The United States Supreme Court has agreed to hear a challenge to the constitutionality of the Health and Human Services (HHS) mandate that threatens to eviscerate the religious liberties of many Catholic non-profits. Not surprisingly, editorials in the Los Angeles Times and the New York Times took the side of the Obama administration.
We pointed out that the newspapers either underplayed or ignored the central issue involved in this case. They both maintain that the accommodations offered by HHS—no direct payment for objectionable services are required—resolve this matter. They do not.
The key issue is whether the federal government has a right to define what constitutes a Catholic organization. The Obama team says that Catholic groups that hire and/or service non-Catholics must forfeit their claim as a Catholic entity. So, for example, because the Little Sisters of the Poor do not discriminate against non-Catholics, they are deemed insufficiently Catholic to qualify for an exemption. This is patently absurd. Worse, it gives an authority to the federal government it should not have.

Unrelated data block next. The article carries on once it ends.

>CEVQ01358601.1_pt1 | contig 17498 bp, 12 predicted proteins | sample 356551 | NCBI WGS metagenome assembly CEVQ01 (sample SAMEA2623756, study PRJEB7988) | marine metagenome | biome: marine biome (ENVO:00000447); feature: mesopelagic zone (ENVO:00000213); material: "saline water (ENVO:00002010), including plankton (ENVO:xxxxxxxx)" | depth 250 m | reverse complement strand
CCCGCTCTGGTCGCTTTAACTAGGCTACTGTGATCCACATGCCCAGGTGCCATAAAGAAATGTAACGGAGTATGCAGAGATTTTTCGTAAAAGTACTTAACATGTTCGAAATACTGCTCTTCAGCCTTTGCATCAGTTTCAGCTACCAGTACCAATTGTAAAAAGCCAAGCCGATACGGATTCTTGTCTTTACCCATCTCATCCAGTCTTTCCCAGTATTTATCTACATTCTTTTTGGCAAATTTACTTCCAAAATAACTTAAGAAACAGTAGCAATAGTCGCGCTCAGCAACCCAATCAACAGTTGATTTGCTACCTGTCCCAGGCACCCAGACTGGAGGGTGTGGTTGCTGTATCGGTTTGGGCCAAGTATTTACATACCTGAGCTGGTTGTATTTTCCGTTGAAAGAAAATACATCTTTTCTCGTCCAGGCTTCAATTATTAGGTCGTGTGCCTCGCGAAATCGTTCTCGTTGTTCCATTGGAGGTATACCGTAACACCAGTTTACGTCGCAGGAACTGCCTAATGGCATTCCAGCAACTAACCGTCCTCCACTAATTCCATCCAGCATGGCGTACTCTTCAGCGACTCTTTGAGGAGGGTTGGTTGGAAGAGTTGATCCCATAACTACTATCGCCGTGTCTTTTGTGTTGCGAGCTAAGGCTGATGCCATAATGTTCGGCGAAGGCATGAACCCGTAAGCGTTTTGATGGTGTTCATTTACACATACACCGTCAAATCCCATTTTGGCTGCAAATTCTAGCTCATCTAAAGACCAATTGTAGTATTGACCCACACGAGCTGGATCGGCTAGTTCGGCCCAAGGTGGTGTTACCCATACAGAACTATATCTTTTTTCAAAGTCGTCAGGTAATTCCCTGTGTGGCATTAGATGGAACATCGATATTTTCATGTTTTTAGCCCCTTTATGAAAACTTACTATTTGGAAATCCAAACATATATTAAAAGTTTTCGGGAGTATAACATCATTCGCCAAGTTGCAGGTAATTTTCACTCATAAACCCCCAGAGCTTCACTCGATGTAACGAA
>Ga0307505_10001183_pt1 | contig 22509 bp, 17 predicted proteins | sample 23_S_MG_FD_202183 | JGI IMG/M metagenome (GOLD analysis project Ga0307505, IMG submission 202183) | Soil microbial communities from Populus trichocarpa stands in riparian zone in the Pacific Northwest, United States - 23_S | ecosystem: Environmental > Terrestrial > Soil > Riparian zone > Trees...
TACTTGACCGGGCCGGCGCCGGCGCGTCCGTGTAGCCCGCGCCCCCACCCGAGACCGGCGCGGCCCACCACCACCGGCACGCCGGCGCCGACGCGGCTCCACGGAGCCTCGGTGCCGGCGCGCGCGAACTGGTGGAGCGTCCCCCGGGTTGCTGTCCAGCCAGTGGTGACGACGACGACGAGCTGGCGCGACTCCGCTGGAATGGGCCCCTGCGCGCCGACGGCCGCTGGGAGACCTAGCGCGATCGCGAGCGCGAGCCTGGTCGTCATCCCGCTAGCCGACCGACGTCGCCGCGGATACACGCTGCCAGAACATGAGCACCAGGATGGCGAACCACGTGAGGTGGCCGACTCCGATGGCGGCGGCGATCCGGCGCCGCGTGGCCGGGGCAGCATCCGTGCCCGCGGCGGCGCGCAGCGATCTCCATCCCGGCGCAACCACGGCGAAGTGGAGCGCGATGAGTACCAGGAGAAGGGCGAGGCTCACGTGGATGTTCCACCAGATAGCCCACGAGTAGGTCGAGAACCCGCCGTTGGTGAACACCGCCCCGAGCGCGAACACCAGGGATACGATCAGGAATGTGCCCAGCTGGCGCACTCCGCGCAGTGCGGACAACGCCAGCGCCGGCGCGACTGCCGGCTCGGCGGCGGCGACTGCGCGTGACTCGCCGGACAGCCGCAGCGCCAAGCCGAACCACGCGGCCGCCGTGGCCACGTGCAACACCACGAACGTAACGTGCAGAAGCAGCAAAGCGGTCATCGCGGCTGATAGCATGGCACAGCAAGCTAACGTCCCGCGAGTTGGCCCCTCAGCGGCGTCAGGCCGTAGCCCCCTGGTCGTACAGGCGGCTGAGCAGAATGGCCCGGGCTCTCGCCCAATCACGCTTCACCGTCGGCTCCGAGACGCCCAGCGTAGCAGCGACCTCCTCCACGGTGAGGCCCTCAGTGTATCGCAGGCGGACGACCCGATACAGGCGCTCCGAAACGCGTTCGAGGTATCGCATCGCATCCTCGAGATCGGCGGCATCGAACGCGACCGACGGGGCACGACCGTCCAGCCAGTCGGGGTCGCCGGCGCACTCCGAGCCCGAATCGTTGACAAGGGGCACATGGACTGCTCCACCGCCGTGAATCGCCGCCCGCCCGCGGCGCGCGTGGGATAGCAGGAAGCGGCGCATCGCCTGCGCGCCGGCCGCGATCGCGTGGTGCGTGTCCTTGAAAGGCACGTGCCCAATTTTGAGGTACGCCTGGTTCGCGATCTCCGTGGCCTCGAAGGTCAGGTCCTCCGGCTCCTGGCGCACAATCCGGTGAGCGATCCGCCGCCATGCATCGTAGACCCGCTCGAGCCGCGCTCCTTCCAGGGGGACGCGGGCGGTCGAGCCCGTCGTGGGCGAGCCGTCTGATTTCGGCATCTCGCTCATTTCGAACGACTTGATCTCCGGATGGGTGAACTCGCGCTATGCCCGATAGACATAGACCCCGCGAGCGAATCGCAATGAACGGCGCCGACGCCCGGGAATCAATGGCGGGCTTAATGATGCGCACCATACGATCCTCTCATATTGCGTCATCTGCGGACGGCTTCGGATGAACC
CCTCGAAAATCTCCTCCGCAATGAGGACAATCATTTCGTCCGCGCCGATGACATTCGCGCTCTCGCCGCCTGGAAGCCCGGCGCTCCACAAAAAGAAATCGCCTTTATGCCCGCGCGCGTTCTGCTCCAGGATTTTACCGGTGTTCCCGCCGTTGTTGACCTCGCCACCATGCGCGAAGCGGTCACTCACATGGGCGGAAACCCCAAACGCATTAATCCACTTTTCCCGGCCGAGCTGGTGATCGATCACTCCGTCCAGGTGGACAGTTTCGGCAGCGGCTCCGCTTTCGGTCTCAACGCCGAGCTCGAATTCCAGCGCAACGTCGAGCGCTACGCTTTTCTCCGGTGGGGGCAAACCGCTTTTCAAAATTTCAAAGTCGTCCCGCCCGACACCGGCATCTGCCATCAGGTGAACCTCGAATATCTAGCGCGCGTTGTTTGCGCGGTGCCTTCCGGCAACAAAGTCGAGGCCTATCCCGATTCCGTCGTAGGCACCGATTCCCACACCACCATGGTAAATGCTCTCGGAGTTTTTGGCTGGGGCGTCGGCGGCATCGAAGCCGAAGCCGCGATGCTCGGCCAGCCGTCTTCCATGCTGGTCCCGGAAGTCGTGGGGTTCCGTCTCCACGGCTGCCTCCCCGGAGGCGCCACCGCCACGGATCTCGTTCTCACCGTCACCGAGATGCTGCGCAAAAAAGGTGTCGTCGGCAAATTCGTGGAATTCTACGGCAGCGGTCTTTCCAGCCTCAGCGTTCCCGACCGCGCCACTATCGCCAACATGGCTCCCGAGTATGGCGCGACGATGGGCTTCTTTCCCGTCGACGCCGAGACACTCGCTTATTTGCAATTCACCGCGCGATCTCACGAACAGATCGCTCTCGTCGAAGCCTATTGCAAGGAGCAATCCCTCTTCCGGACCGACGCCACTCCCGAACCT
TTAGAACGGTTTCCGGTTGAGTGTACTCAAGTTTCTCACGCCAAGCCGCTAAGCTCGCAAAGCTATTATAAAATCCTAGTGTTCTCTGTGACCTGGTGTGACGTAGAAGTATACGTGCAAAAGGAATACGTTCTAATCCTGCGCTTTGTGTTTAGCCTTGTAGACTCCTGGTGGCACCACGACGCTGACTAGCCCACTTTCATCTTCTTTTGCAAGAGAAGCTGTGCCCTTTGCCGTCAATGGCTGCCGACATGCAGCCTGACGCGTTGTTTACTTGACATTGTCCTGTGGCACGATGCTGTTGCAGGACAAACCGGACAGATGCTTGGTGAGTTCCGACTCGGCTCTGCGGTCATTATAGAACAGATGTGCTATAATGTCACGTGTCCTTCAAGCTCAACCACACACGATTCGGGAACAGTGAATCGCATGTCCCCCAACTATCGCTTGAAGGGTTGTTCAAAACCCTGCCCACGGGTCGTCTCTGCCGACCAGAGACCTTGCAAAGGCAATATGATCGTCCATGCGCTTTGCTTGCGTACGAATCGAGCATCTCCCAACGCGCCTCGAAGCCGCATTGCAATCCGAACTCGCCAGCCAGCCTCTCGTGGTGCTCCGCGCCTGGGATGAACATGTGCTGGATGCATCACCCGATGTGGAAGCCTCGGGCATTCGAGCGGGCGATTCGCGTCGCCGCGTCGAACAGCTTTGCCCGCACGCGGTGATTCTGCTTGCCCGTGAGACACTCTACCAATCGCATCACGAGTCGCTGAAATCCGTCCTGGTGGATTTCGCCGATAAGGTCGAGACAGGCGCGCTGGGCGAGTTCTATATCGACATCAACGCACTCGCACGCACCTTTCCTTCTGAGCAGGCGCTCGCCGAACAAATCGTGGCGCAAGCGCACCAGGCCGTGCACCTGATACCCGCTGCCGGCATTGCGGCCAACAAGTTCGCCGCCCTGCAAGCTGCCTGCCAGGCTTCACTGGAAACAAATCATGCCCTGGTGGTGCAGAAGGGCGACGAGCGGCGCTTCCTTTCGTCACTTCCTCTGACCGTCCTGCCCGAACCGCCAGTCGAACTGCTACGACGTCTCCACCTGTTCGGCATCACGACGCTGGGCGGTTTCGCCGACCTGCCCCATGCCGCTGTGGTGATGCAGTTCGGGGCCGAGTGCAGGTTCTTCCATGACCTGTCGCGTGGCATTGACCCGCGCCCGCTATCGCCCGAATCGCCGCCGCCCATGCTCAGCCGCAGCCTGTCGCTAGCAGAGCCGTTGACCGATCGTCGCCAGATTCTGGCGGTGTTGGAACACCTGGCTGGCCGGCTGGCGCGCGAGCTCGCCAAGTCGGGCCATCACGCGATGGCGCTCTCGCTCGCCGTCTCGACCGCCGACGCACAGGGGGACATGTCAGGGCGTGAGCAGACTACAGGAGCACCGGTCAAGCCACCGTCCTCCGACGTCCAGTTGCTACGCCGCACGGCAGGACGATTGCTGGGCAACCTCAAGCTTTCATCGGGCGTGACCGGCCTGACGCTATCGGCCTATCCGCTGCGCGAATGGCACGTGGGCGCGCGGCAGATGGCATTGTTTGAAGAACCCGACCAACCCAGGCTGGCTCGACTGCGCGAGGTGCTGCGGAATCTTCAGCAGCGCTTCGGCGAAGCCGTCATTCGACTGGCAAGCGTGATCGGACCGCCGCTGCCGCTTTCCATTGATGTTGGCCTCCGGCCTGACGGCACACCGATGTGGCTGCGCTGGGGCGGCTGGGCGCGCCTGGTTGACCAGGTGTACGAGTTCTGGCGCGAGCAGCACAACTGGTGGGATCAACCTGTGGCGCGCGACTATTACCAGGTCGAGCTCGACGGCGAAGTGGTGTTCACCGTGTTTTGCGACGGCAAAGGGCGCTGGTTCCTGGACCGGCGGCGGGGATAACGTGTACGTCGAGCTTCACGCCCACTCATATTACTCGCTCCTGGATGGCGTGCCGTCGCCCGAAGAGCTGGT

Even if the Supreme Court decided that the accommodations provided by HHS were not deemed to be a “substantial burden” on these Catholic groups, it should rule that the government has no right to invoke such spurious hiring and servicing criteria in deciding which Catholic groups are legitimate and which are bogus.
A decision is expected next spring. At stake are conscience rights, religious liberty, and the very functioning of Catholic non-profits.